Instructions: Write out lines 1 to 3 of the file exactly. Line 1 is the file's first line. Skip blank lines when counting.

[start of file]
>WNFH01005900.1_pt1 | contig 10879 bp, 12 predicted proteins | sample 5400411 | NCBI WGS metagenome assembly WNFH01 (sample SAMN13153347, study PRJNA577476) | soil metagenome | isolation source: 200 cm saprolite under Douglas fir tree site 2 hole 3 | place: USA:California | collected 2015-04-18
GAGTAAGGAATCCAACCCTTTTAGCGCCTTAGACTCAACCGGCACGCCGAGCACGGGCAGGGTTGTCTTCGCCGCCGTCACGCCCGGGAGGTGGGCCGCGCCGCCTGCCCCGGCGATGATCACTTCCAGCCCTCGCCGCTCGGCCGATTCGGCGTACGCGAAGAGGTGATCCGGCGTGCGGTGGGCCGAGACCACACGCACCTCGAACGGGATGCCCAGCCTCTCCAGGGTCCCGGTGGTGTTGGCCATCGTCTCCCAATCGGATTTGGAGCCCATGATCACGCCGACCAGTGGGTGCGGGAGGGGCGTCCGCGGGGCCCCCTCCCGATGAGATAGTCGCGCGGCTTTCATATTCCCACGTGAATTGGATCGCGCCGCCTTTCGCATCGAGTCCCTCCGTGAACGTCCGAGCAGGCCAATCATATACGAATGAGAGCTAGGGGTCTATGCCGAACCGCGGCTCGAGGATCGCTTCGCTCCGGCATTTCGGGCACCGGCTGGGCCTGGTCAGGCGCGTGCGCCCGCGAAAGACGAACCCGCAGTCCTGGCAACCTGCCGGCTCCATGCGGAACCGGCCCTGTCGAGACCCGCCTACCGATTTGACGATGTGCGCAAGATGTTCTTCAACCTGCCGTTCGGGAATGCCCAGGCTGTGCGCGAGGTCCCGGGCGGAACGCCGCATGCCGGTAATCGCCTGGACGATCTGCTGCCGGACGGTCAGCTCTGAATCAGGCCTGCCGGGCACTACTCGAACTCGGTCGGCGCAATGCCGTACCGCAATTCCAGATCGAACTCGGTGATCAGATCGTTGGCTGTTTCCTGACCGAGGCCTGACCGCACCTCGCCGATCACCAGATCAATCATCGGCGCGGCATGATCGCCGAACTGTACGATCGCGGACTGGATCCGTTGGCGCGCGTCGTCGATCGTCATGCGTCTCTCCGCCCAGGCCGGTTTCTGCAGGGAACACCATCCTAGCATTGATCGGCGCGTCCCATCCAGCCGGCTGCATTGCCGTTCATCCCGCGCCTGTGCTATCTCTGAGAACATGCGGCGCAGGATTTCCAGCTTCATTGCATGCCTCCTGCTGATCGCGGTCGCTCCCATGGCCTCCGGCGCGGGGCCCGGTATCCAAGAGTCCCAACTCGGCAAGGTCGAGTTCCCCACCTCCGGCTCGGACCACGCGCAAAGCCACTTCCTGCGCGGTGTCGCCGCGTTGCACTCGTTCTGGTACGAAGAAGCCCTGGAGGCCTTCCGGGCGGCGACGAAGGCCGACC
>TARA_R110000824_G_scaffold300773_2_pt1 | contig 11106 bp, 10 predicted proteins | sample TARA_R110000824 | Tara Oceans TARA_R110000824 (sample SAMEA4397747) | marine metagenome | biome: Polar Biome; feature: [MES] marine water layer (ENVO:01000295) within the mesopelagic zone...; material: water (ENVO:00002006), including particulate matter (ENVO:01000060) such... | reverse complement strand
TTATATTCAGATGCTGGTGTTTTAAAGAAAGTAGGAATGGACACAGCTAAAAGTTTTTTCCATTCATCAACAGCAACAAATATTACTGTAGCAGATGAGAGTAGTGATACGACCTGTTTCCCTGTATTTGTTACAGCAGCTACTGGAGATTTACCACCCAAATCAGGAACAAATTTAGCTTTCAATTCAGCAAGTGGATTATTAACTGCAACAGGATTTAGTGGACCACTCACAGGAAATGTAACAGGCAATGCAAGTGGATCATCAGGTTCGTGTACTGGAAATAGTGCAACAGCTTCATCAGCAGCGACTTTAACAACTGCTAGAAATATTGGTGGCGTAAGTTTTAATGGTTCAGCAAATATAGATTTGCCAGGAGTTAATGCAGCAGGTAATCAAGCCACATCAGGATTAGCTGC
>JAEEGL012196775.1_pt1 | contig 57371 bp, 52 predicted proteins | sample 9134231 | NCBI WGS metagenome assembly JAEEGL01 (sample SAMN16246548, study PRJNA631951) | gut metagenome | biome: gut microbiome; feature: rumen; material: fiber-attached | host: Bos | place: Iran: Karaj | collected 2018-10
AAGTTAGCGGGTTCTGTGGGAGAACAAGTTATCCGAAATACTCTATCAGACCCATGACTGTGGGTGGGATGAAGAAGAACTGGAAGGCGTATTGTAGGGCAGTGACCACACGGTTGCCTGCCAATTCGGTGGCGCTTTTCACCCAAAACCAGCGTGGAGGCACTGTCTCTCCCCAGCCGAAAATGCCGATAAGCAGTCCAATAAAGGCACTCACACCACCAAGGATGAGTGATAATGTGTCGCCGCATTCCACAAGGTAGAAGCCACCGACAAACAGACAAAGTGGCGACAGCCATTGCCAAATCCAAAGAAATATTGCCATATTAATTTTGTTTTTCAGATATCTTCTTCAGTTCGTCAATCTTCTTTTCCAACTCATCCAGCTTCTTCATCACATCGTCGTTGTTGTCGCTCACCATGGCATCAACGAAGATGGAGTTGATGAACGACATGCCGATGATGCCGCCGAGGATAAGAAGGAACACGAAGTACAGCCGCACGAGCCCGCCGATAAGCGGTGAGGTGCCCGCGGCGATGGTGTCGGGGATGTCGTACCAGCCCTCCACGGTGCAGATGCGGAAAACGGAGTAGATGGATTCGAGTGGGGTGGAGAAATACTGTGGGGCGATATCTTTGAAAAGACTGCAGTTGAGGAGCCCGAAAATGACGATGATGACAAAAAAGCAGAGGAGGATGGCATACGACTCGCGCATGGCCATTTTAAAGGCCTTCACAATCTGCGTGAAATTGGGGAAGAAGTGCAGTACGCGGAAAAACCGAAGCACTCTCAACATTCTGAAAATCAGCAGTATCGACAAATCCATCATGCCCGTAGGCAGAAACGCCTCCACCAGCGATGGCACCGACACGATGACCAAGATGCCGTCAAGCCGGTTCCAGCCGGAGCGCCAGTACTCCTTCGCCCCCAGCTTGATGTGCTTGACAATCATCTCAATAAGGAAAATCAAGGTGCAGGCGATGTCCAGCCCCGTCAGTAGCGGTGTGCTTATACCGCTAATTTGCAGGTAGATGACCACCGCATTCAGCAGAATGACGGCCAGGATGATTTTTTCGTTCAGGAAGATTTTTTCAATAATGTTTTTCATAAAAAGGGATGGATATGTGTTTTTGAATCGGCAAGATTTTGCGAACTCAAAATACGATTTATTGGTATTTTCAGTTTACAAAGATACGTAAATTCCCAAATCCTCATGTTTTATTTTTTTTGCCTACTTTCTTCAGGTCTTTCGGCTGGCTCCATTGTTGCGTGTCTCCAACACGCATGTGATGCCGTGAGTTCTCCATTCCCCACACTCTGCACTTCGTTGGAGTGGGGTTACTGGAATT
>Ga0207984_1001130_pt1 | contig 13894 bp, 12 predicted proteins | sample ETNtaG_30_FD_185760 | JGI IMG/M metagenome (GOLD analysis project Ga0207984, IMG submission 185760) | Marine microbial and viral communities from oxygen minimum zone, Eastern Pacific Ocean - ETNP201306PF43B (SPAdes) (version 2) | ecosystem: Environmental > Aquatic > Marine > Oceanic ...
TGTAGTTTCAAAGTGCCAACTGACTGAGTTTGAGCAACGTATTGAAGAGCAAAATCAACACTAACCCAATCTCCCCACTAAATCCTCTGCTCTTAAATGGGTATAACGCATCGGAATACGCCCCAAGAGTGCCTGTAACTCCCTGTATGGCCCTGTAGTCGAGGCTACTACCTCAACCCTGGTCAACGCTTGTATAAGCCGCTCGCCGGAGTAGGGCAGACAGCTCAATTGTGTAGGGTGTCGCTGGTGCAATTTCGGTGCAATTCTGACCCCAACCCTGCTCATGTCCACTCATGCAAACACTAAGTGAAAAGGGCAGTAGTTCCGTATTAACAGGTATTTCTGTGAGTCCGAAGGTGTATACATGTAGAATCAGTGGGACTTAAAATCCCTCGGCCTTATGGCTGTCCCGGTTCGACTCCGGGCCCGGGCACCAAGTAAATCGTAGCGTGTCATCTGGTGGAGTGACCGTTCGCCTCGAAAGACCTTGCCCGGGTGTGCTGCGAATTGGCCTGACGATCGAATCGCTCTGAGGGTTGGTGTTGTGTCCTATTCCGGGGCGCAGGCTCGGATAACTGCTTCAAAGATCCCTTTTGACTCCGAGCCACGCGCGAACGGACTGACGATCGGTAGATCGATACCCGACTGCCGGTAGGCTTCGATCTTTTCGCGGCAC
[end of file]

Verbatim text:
>WNFH01005900.1_pt1 | contig 10879 bp, 12 predicted proteins | sample 5400411 | NCBI WGS metagenome assembly WNFH01 (sample SAMN13153347, study PRJNA577476) | soil metagenome | isolation source: 200 cm saprolite under Douglas fir tree site 2 hole 3 | place: USA:California | collected 2015-04-18
GAGTAAGGAATCCAACCCTTTTAGCGCCTTAGACTCAACCGGCACGCCGAGCACGGGCAGGGTTGTCTTCGCCGCCGTCACGCCCGGGAGGTGGGCCGCGCCGCCTGCCCCGGCGATGATCACTTCCAGCCCTCGCCGCTCGGCCGATTCGGCGTACGCGAAGAGGTGATCCGGCGTGCGGTGGGCCGAGACCACACGCACCTCGAACGGGATGCCCAGCCTCTCCAGGGTCCCGGTGGTGTTGGCCATCGTCTCCCAATCGGATTTGGAGCCCATGATCACGCCGACCAGTGGGTGCGGGAGGGGCGTCCGCGGGGCCCCCTCCCGATGAGATAGTCGCGCGGCTTTCATATTCCCACGTGAATTGGATCGCGCCGCCTTTCGCATCGAGTCCCTCCGTGAACGTCCGAGCAGGCCAATCATATACGAATGAGAGCTAGGGGTCTATGCCGAACCGCGGCTCGAGGATCGCTTCGCTCCGGCATTTCGGGCACCGGCTGGGCCTGGTCAGGCGCGTGCGCCCGCGAAAGACGAACCCGCAGTCCTGGCAACCTGCCGGCTCCATGCGGAACCGGCCCTGTCGAGACCCGCCTACCGATTTGACGATGTGCGCAAGATGTTCTTCAACCTGCCGTTCGGGAATGCCCAGGCTGTGCGCGAGGTCCCGGGCGGAACGCCGCATGCCGGTAATCGCCTGGACGATCTGCTGCCGGACGGTCAGCTCTGAATCAGGCCTGCCGGGCACTACTCGAACTCGGTCGGCGCAATGCCGTACCGCAATTCCAGATCGAACTCGGTGATCAGATCGTTGGCTGTTTCCTGACCGAGGCCTGACCGCACCTCGCCGATCACCAGATCAATCATCGGCGCGGCATGATCGCCGAACTGTACGATCGCGGACTGGATCCGTTGGCGCGCGTCGTCGATCGTCATGCGTCTCTCCGCCCAGGCCGGTTTCTGCAGGGAACACCATCCTAGCATTGATCGGCGCGTCCCATCCAGCCGGCTGCATTGCCGTTCATCCCGCGCCTGTGCTATCTCTGAGAACATGCGGCGCAGGATTTCCAGCTTCATTGCATGCCTCCTGCTGATCGCGGTCGCTCCCATGGCCTCCGGCGCGGGGCCCGGTATCCAAGAGTCCCAACTCGGCAAGGTCGAGTTCCCCACCTCCGGCTCGGACCACGCGCAAAGCCACTTCCTGCGCGGTGTCGCCGCGTTGCACTCGTTCTGGTACGAAGAAGCCCTGGAGGCCTTCCGGGCGGCGACGAAGGCCGACC
>TARA_R110000824_G_scaffold300773_2_pt1 | contig 11106 bp, 10 predicted proteins | sample TARA_R110000824 | Tara Oceans TARA_R110000824 (sample SAMEA4397747) | marine metagenome | biome: Polar Biome; feature: [MES] marine water layer (ENVO:01000295) within the mesopelagic zone...; material: water (ENVO:00002006), including particulate matter (ENVO:01000060) such... | reverse complement strand